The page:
7. Part of the problem with that theory, though, is that Marvel doesn’t appear to be doing anything small. All of these movies are hitting in prime blockbuster season—summer, or November. (By comparison, consider that Fox is attempting to diversify its mutant slate with a February movie about a super-psychopath.) Marvel Studios is in the business of releasing megablockbusters. It’s a steady business, but it’s worth asking whether something as weird as Inhumans was ever meant to be a $200 million movie. Or rather, it’s worth looking at what you lose when you hyperbolize a weird thing into a popular thing.

8. I love Thor, the character. The first Marvel comic I ever bought was Thor #447. (The Absorbing Man! Spider-Man guest-starring! Thor with a grunge-era beard!) And to me, the Thor sub-franchise is the one example of Marvel Studios not quite getting its own source material. The Asgard stuff is never as grand as it should be; the fact that Thor only hangs out in Earth’s friendliest tax havens is suspicious. And Tom Hiddleston’s Loki is a great character, but all his best moments were in Avengers. The fact that they have subtitled the Thor threequel Ragnarok is encouraging, but also worrisome. Hasn’t every Thor movie so far been about the end of the universe? Doesn’t it seem entirely possible that Ragnarok will set up Loki as an antagonist, until him and Thor team up to take down the REAL bad guys in the third act? Tom Hiddleston once described Loki as his “Hans Gruber.” Isn’t it time to let Loki go Full Villain?

9. The casting of Chadwick Boseman as Black Panther is exciting. The Black Panther mythology presents the possibility for a truly fascinating mixture of tones. Some of the best Black Panther stories are mystical, and some of the best Black Panther stories are political. On a purely abstract level, the best possible version of a Black Panther movie would be an entire season of House of Cards mashed into a couple episodes of Vikings. In Marvel Studios terms, Black Panther could be Winter Soldier crossed with the first twenty minutes of Thor 1. I’m not sure if there’s a right director for that movie; the only recent film that comes close is Snowpiercer.

10. A couple weeks ago, Warner Bros. made headlines for announcing a Cyborg, a movie about a black superhero. A couple months ago, Sony made headlines for announcing Untitled Female-Centric Spider-Man Spinoff, a movie about a company struggling to figure out what to do with an ailing franchise. As of today, Marvel’s black-superhero movie will come out three year’s before Warner Bros’; as of today, Marvel’s female superhero movie has a release date, and Sony’s does not. It shouldn’t be a competition, true; we should now start aggravating Marvel for like just one gay character, yes. But these are positive developments, insofar as they aren’t negative.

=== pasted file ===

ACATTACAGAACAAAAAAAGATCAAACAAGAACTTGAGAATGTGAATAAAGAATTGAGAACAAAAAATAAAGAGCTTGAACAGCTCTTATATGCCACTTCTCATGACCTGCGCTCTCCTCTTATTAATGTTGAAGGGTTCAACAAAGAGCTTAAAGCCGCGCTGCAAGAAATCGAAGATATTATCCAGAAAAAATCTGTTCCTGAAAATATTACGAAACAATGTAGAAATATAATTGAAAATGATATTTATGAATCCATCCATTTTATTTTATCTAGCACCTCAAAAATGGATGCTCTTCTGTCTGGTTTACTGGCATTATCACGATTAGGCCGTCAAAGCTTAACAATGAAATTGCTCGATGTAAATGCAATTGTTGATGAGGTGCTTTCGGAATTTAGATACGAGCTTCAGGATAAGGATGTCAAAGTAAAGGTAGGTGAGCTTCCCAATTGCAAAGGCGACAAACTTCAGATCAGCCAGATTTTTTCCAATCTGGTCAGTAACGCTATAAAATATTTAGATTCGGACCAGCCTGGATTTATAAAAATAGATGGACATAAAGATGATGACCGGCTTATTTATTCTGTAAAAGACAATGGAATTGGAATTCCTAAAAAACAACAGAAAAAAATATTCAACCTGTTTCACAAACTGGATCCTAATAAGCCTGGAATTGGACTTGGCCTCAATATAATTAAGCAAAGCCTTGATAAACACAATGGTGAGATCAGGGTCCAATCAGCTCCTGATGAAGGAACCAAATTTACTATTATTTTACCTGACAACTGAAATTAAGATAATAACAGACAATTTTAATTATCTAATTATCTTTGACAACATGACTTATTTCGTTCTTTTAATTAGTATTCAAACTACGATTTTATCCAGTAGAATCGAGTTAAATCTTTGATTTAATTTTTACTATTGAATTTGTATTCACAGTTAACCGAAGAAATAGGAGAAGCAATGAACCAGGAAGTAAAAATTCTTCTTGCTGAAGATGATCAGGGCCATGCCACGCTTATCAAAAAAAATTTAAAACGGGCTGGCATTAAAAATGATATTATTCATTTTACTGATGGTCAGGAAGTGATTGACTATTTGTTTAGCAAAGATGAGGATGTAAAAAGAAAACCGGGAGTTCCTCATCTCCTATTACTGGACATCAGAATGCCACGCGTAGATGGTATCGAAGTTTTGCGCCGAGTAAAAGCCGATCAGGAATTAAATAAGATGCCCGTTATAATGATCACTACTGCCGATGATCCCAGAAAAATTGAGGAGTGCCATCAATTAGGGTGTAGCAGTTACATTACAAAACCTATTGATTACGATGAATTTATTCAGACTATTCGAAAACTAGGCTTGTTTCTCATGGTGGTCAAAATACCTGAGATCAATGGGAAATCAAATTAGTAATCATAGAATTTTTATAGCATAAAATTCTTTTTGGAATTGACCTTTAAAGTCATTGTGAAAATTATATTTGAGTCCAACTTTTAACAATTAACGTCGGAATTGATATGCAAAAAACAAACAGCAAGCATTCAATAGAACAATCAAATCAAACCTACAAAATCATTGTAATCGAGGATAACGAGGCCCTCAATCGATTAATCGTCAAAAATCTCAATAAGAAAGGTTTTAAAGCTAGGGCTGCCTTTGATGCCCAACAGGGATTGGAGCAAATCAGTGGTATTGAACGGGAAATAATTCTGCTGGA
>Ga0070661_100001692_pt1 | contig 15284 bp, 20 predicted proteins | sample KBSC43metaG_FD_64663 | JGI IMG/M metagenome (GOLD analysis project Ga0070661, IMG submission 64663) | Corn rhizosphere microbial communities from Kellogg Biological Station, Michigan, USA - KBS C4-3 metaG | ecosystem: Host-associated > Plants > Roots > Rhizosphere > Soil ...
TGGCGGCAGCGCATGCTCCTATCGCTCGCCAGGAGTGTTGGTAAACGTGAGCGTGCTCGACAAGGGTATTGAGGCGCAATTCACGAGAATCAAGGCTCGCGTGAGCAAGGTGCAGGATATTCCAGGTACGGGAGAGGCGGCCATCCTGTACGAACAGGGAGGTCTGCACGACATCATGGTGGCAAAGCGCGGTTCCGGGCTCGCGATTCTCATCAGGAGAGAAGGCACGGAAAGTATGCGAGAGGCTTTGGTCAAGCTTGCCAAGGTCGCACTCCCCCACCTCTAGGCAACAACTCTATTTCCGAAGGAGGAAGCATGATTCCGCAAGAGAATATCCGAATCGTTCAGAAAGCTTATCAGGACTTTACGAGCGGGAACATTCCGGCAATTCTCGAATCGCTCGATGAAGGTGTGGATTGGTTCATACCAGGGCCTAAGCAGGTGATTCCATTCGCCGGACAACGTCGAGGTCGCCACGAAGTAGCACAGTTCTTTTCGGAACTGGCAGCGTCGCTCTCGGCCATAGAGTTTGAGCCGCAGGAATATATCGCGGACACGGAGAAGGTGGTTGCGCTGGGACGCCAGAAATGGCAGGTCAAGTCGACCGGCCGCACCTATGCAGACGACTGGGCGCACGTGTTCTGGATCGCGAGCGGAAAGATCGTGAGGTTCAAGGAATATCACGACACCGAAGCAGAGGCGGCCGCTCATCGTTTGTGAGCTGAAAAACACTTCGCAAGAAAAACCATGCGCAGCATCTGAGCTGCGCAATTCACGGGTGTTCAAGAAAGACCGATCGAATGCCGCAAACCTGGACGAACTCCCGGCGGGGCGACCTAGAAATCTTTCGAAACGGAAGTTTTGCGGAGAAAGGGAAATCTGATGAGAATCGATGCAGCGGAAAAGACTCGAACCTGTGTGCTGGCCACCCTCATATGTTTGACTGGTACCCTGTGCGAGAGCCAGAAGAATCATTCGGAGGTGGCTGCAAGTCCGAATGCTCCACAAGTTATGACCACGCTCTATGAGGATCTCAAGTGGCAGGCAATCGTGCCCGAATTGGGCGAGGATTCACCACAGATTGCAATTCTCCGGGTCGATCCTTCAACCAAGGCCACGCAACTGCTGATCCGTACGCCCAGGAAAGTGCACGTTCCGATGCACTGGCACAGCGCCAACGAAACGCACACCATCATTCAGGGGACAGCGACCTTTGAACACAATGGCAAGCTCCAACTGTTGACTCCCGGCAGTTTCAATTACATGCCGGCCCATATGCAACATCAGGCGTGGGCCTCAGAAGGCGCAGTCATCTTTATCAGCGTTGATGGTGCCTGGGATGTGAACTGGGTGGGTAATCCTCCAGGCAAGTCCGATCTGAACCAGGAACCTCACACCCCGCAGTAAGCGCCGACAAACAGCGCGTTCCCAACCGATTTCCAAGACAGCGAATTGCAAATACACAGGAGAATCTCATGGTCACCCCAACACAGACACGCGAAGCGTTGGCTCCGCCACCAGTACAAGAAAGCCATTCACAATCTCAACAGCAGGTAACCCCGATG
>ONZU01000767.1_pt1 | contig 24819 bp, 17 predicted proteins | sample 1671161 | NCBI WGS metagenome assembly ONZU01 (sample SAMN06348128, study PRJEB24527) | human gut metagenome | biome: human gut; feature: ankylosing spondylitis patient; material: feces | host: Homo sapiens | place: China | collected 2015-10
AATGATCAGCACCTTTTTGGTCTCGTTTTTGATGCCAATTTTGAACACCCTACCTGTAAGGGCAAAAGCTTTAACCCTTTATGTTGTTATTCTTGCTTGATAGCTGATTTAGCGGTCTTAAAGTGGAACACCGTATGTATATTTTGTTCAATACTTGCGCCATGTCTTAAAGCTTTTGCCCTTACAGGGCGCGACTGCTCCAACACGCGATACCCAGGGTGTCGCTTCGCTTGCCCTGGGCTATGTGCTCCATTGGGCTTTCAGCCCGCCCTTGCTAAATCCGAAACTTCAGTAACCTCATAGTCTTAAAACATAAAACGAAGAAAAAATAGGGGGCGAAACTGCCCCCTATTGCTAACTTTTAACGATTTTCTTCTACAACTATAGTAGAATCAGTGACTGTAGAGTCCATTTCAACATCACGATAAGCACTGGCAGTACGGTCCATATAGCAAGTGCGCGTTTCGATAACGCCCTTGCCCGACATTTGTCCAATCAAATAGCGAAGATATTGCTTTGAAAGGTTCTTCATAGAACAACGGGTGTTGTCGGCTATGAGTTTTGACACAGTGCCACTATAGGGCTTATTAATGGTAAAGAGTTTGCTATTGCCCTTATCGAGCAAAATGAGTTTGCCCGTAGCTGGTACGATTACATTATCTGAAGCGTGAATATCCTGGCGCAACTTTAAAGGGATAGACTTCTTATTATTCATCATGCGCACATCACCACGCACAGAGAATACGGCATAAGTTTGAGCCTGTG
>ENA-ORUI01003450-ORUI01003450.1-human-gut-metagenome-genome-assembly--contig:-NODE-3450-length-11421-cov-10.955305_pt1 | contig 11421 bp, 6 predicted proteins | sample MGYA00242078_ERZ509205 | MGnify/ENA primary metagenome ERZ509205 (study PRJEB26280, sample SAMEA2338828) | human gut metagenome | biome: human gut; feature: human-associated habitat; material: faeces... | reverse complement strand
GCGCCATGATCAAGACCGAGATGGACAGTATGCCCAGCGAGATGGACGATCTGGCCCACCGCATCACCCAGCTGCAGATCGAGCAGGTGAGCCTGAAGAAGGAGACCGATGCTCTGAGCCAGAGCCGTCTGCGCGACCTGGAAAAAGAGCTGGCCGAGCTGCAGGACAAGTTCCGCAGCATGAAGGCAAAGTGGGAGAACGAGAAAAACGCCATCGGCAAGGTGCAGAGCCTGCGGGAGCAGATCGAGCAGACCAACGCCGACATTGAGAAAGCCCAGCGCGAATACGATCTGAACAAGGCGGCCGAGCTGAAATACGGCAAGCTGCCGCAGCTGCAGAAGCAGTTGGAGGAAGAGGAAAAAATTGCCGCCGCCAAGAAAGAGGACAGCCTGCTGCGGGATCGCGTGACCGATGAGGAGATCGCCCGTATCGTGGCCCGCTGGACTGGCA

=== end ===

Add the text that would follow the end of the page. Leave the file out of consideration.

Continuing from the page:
11. One of the biggest takeaways from today is that Marvel is probably never going to make a Black Widow movie. I think this is smart, and I think it reveals that Marvel has a much better sense of its own limitations than we tend to think. Scarlett Johansson deserves some kind of medal for what she’s done with a character who was introduced as eye candy amidst the general disarray of Iron Man 2. She was the glue of Avengers; she graduated to a genuine presence in Winter Soldier. But the movies have never even tried to explore the character’s past—in Winter Soldier she claims to be ex-KGB, but that feels like a weird leftover from the comic book character, who has basically nothing in common with the bigscreen Black Widow beyond hair color and skintight clothes. As a result, almost accidentally, Marvel Studios has coughed up maybe the most popular superhero of the superhero movie era who doesn’t have an elaborate backstory, or a mournful psychodrama, or all the other structural problems that grade-deflate even the best superhero movies to like a B+ at best.

When Kevin Feige talked to EW’s Lindsey Bahr today after the announcement, he specifically referred to a theoretical Black Widow spinoff as a “prequel,” which UGH UGH UGH UGH. I say keep her as the glue; I say keep her as the closer; I say have at least one scene in Infinity War, Part 2 where Thanos appears to be triumphant, staring down at the bodies of the greatest superheroes on earth, his dominion over the multiverse assured—and then a small human woman with a ridiculous red wig punches him square in his purple jaw.

12. Are you reading Hawkeye? I’m reading Hawkeye. The other day, I picked up the collection Hawkeye: L.A. Woman, which collects a recent story arc where a female Hawkeye named Kate Bishop moves to Los Angeles. She loses her credit card and fights a third-tier villain named Madame Masque and occasionally interacts with a character who appears to be Elliot Gould-as-Philip Marlow in The Long Goodbye. The events could not be less cosmic; one issue focuses on her attempts to track down some orchids for her neighbors’ wedding. (Her neighbors are two gay men, which I only mention because that’s two more gay characters than have appeared in 10 Marvel Studios movies.) L.A. Woman is one of the best mainstream comics collections I have ever read. When I’m done writing this, I’m going to read it again. It’s a comic book about the lesser-known version of a lesser-known character. It is funnier than any of the Iron Man movies and smarter than any of the Captain America movies, and it feels more plugged into what is actually happening now than any of these movies based on a compilation of stories culled from across the last fifty years.

You should read Hawkeye. Then we’ll have something to actually talk about, while we wait for the Marvel decade to end.